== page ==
Fed. R. Evid. 403 provides in pertinent part that "[a]lthough relevant, evidence may be excluded if its probative value is substantially outweighed by the danger of unfair prejudice, confusion of the issues, or misleading the jury, or by considerations of undue delay, waste of time, or needless presentation of cumulative evidence." In making a Rule 403 determination, the court must balance the genuine need for the challenged evidence against the risk that the information will confuse the jury and delay trial. United States v. Sriyuth, 98 F.3d 739, 747-48 (3d Cir. 1996).
A district court's decision to admit or exclude evidence is reviewed for abuse of discretion. Paoli II, 35 F.3d at 749. A ruling excluding evidence under Rule 403 is accorded particular deference, and, provided that the court has explained its ruling or the reasons for its ruling are "otherwise apparent from the record," United States v. Murray, 103 F.3d 310, 318 (3d Cir. 1997) (quoting United States v. Himmelwright, 42 F.3d 777, 781 (3d Cir. 1994)), it may not be reversed unless the determination is "arbitrary and irrational." Bhaya v. Westinghouse Elec. Corp., 922 F.2d 184, 187 (3d Cir. 1990) (citing United States v. DePeri, 778 F.2d 963, 973-74 (3d Cir. 1985)); United States v. Long, 574 F.2d 761, 767 (3d Cir. 1978) ("If judicial self-restraint is ever desirable, it is when a Rule 403 analysis of a trial court is reviewed by an appellate tribunal.").
During the in limine process following the initial remand (Paoli II), plaintiffs proffered evidence about dioxins and furans, which they contend could have been produced at the Yard when PCB-containing transformer fluids were heated, and also evidence of the Yusho and Yu Cheng poisoning incidents in which furans may have caused injuries. Acting on defendants' motion, the district court excluded all evidence concerning these chemicals as irrelevant under Rule 401 and unduly confusing and prejudicial under Rule 403. Specifically, the district court noted that the evidence would require defendants to "defend against a substance to which the Plaintiffs cannot prove they were exposed; confuse and complicate the issues for trial ..., confuse and mislead the jury ..., result in undue delay and wasting of time consumed in the presentation of irrelevant evidence at trial; and prejudice the Defendants by permitting inflammatory evidence concerning substances such as dioxin as to which there is much public sensitivity and fear."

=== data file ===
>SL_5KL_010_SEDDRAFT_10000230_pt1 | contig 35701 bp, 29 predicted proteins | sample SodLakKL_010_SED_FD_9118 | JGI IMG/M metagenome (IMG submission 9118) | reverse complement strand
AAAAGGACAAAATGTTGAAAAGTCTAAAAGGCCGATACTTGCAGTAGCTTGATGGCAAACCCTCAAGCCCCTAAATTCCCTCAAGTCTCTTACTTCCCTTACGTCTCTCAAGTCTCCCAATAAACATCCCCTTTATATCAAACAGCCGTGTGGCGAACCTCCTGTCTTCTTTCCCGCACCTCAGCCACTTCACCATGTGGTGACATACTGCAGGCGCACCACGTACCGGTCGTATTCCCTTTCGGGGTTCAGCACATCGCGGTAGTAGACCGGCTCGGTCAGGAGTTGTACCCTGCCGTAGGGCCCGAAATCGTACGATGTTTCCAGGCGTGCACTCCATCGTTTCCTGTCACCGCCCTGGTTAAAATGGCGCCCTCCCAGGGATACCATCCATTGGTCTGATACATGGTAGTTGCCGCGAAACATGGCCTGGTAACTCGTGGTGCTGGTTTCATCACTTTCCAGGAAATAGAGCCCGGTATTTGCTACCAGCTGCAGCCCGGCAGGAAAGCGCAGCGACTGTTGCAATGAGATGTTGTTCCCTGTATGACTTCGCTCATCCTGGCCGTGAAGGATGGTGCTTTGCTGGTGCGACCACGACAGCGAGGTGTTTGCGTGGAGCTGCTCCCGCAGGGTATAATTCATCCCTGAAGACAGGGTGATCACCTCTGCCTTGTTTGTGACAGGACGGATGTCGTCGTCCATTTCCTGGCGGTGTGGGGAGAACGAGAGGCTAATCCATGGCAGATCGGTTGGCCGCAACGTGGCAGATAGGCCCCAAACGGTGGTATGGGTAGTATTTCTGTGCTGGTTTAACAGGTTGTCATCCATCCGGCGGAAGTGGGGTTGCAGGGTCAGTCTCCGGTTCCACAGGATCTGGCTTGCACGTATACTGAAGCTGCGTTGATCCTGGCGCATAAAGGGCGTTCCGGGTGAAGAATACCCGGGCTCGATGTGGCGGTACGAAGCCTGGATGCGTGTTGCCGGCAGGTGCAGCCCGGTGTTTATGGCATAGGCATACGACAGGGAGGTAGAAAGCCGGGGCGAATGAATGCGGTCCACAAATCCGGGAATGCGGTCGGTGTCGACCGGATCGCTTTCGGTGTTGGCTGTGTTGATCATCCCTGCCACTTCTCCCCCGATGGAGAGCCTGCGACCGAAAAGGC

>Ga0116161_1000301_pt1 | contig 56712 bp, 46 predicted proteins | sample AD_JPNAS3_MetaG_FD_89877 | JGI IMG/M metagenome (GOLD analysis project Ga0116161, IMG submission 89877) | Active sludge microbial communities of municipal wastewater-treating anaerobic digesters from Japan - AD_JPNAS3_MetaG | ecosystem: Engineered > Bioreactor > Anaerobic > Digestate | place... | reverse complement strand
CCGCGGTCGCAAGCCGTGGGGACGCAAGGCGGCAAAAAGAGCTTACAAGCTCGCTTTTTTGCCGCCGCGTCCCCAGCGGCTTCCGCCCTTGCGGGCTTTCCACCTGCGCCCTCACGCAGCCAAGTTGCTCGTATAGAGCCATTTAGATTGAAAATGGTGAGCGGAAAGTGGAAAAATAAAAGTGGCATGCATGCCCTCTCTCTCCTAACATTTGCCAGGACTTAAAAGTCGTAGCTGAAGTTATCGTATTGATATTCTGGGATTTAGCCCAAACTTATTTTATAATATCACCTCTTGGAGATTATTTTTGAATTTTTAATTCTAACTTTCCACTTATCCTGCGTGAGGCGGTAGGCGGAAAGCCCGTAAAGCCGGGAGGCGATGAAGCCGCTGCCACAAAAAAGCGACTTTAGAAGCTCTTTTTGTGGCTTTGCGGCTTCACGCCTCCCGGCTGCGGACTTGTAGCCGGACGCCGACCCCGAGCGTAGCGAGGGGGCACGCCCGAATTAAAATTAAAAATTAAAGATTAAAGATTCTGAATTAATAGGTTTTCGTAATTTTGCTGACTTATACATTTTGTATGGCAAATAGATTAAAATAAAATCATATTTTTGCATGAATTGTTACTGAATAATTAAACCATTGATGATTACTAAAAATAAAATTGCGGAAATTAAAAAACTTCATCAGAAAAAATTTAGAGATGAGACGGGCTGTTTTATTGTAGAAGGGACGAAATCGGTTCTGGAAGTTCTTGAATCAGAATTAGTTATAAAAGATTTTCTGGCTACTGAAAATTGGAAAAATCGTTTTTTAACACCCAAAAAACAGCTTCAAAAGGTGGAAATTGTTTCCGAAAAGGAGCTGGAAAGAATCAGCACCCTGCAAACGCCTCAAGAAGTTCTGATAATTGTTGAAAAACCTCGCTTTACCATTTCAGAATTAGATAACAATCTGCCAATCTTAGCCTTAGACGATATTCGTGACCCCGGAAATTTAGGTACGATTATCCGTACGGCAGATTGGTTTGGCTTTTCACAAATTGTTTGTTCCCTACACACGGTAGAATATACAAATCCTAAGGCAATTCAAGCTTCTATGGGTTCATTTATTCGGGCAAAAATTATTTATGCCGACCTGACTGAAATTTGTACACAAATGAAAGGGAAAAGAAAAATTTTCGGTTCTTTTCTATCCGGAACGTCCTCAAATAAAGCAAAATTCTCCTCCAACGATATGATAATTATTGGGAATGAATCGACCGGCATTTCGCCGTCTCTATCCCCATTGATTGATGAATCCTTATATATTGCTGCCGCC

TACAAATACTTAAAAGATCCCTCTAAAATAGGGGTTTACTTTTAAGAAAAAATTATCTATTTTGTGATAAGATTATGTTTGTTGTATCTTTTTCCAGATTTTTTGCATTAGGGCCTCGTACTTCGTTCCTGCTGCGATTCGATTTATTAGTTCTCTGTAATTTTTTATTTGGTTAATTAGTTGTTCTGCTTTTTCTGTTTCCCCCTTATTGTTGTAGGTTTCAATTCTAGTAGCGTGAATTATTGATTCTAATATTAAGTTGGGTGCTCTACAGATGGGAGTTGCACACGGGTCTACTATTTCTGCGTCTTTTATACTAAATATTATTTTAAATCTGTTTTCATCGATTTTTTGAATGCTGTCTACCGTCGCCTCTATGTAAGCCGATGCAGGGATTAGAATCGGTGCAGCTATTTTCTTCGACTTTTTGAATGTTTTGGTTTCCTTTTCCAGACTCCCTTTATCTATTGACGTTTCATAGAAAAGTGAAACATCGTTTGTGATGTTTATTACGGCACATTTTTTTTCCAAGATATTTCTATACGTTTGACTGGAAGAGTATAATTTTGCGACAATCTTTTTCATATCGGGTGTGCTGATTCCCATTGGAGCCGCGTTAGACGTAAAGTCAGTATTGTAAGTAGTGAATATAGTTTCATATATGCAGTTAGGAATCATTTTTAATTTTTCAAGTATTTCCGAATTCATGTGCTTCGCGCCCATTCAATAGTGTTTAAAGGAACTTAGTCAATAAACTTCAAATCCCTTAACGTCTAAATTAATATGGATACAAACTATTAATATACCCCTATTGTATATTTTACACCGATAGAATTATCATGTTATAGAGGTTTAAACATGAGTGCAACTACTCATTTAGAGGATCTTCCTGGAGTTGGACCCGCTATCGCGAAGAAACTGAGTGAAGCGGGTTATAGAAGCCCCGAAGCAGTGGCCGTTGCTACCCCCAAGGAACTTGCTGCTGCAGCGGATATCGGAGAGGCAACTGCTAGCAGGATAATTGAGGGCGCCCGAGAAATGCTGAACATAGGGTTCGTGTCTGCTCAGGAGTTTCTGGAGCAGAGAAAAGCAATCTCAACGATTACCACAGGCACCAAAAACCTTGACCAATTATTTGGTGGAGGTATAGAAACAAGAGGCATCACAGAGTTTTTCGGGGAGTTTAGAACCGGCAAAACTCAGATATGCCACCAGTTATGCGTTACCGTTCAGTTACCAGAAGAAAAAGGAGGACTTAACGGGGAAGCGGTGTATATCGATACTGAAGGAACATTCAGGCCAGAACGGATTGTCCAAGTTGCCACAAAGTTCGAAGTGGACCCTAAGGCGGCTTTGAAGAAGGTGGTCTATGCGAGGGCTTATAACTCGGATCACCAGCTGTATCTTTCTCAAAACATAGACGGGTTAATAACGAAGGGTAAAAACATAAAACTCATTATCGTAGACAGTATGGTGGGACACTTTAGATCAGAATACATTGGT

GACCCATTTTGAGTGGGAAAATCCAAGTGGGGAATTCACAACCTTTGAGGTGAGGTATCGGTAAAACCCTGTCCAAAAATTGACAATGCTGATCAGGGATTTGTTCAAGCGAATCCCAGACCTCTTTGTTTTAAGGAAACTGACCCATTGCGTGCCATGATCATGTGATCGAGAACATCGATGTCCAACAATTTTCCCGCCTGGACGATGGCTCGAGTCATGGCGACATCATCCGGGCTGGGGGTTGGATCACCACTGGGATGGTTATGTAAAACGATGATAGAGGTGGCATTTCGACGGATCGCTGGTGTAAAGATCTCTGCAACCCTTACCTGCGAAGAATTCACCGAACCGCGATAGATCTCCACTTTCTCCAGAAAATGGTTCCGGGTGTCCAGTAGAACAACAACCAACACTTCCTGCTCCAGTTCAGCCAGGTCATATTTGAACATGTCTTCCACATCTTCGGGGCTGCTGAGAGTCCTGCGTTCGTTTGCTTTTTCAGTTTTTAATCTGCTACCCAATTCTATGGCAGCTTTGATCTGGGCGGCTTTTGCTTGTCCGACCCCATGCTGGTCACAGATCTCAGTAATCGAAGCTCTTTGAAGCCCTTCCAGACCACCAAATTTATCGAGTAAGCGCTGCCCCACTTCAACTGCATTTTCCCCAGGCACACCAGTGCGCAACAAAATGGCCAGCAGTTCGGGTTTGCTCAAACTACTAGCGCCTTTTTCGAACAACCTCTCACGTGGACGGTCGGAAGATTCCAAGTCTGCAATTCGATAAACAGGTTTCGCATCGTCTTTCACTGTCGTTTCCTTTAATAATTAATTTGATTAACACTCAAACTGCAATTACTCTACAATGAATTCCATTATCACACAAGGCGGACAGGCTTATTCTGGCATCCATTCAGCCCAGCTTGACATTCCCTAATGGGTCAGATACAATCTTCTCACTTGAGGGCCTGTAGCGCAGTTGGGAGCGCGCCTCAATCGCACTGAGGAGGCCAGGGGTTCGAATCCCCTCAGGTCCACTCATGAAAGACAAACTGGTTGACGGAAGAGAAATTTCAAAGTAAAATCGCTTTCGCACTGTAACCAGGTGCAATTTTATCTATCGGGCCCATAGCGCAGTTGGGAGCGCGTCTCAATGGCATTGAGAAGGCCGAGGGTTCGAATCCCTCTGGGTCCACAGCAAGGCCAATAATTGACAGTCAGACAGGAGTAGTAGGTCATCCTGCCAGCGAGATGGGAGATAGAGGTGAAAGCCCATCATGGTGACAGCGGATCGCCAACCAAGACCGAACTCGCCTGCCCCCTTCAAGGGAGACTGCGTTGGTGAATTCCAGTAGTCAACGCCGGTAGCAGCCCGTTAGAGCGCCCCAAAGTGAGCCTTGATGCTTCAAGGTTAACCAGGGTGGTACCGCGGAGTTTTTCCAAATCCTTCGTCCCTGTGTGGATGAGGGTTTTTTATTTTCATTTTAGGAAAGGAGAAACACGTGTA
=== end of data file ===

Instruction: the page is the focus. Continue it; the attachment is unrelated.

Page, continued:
In Paoli II, we affirmed the district court's rulings. Although we found that the district court had impermissibly excluded the evidence as irrelevant under the lenient standard of Rule 401, we ruled that the court had not abused its discretion in ruling the evidence inadmissible under Rule 403. 35 F.3d at 781-84. In so holding, we took cognizance of the fact that there was evidence in the record that various heat-producing activities occurred at the Yard, and that dioxins and furans may have been produced as a result. However, we agreed with the district court that, in light of the paucity of the evidence that plaintiffs were exposed to dioxins and furans, admitting evidence about those chemicals would have required time-consuming mini-trials on the minimally relevant issues of plaintiffs' alleged exposure to the chemicals and the effects of that exposure. Id. at 783. We ...